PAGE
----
Nicholas Scott, Ph.D.

mobilities, environments, social movements, cities


Summer Cycling from Canada to Finland


Pavement marker in Oulu (image, author, 2015).

My summer research took me to Oulu, a place I’ve been dying to visit. Oulu is a small city in northern Finland, land of the midnight sun.

Oulu is strange, to say the least, and not just because my circadian rhythms were bugging out. Oulu has Copenhagen levels of mass cycling, except year round. I interviewed cycling experts in the city, and followed a few people around biking, as they sought nature in the city. I looked for reindeer, but found none, because they don’t exist there.

Oulu, to an extent unseen in most of the universe, uses biking as a basis for city planning. Old ladies bike in Oulu, little kids do it independently from an early age to get to school, and bike/ped pathways are a starting point, rather than an afterthought, in urban development. People in Oulu don’t describe themselves as ‘cyclists,’ bikes are boring like blenders.

Basically, some crazy Finnish man in the 1970s hoodwinked the city into building many bike pathways (shared with pedestrians), as the fastest way to travel in, and between, each neighbourhood. He’s a little revered by the cycling planners I talked to.

An older lady whips around a corner in Oulu

An older lady whips around a corner in Oulu (image, author, 2015).

Today, Oulu’s cycling infrastructure is a lot like Ottawa’s, using dedicated infrastructure, decades old, along with ideas about urban nature.

Toronto and Vancouver have similar bikeways, always torn between providing safe space for beginners, along winding natural corridors, and commuters, who co-opt these bike routes for cold, instrumental efficiency.

Eventually, I reached Tallinn, Estonia, and presented an academic paper and small amateur film about this kind of cycling/infrastructure, at the international Nordic Geographers Meeting. I created the film on an Ipad focusing on GoPro footage I took in Ottawa and Toronto (I’m planning to edit it further, and post it on Vimeo, if anyone has any ideas on how to do that). In each of these cities, I asked an experienced cyclist, living in the urban core, to ‘bike to nature’ as I shadowed them while video recording and bantering with them about cycling into the urban wild.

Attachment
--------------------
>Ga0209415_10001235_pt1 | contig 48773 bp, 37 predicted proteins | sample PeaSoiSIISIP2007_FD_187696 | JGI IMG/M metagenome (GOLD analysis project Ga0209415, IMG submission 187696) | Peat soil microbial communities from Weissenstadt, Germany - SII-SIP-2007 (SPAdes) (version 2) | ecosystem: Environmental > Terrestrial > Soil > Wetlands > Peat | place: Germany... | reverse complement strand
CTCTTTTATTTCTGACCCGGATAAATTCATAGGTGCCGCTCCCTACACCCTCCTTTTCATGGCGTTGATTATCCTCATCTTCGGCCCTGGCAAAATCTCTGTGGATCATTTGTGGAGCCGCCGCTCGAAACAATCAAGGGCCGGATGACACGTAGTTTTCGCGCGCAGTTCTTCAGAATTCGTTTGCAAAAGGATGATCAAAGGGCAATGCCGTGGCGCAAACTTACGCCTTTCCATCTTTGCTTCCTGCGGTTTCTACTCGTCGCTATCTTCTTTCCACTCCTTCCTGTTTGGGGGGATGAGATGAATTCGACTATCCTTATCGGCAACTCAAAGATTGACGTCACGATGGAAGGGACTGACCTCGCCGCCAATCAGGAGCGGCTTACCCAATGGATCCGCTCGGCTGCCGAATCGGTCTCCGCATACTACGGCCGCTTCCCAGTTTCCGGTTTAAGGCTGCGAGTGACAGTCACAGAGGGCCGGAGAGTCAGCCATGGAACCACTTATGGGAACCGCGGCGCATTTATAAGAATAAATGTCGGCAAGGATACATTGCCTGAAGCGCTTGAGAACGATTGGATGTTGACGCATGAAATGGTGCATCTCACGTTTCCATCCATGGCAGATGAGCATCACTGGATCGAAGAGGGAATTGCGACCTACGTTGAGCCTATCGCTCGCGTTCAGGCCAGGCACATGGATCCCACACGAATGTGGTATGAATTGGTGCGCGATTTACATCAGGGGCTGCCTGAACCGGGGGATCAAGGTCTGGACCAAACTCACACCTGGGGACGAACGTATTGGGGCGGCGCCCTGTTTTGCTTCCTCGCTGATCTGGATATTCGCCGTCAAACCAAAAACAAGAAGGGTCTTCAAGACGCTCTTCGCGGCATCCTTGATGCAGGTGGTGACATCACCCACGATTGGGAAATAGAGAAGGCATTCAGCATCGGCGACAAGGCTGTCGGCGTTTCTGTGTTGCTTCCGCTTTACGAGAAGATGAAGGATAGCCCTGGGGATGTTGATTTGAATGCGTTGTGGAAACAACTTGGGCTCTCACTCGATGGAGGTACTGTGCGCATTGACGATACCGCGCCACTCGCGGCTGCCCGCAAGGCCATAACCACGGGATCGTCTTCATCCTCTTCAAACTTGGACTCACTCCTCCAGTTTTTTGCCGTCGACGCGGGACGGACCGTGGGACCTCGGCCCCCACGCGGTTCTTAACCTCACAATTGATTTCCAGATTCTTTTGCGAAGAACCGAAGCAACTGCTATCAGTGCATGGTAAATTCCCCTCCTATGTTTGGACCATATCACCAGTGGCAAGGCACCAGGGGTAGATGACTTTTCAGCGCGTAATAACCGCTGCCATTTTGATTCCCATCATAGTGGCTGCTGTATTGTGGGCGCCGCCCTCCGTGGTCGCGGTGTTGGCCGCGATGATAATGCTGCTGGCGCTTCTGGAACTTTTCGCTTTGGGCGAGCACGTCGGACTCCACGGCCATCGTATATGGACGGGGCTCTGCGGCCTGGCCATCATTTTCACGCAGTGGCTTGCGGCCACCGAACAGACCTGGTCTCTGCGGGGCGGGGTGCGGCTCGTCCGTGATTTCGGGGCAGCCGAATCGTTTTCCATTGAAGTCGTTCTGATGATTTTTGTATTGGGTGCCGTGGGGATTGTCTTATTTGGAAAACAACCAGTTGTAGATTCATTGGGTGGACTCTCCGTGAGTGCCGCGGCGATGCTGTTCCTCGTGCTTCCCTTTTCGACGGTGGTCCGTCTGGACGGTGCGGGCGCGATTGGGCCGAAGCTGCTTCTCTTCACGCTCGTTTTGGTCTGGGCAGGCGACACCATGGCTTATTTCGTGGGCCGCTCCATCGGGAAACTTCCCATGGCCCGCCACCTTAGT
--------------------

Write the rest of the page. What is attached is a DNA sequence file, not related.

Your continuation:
Oulu may have insane circadian rhythms. Without doubt, it unfairly promotes itself as a reindeer city. And bikes in Oulu, boring little blenders, propel an urban population far and wide.

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Cycling in Santiago

Last week, while attending an international conference in Santiago about mobility and inequality (, I got a chance to bike around the sprawling Chilean capital. The whole experience was deeply inspiring, I can’t wait to return.

Granted, there’s a ton of smog, extreme inequality and roaming dogs that like to chase bikes (and taxis) for reasons that remain a mystery to me.

And yet, a grassroots cycling invasion is transforming Santiago into a new, and arguably better, city. Cycling isn’t always advancing democracy or equality (for example, new lanes and leadership are concentrated in gentrifying communes, especially Providencia). But community leaders (e.g. Lake Sagaris) and DIY cycling movements (e.g. are help making cycling more accessible, legitimate and safe. And the car, in contrast, with private toll roads to gated communities, is being used effectively by rich elites in Santiago to exclude and ignore poor people and their neighborhoods, and further fracture a city still scarred by Pinochet’s military dictatorship.

And putting street politics and history aside for a moment, the empanadas are delicious…

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Wayfinding your Way

Are you lost? Do you feel out of place?

I was, and did, last weekend, while biking to a park through North and West Vancouver (wealthy burbs overlooking the city of Vancouver proper, which sits pretty across the harbour/petroleum highway to Asia). For one, holy smokes, lifestyles of the rich and the famous! Mega mansions, millionaire migrants, luxury cars and homes that cost more than Nova Scotia.

More importantly, there was a lot of complex infrastructure. I only wanted to bike for an hour (left my spandex suit at home, and by home I mean the 1980s). Then, suddenly, the many bike signs and signals in these suburbs starting (slowly) making sense, for my escape…

Wayfinding tools help you merge in traffic, merge out, bypass traffic sewers, find your own space in the street, get from point A to B via C, and even D. If plentiful and well designed, they can invite you (biking) further and further into strange, unfamiliar environments…

Separate signs, signals + sharrows also help cyclists feel like they belong in the street, the ‘public right of way,’ so to speak. Lets keep mapping and making routes for the cycling masses. Might make the tar sands highway from Alberta though the biodiverse BC coast to Asian markets seem pretty slow.




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Sounds in Stanley Park

…a big boat’s horn booms through Burrard Inlet: a big, sudden background swell, you feel it inside your body. A low flying seaplane hums overhead, part of all kinds of engine noise in this city wilderness park. Cars and motorcycles and trucks spurt up loudly, and often, from behind my bench overlooking the Pacific. An obnoxious speedboat (powerboat?) performs pirouettes in English Bay, the noise hog. Eavesdrop: “…then it comes down to… if we need to re-evaluate the production cycle…” in a French-Caribbean female voice.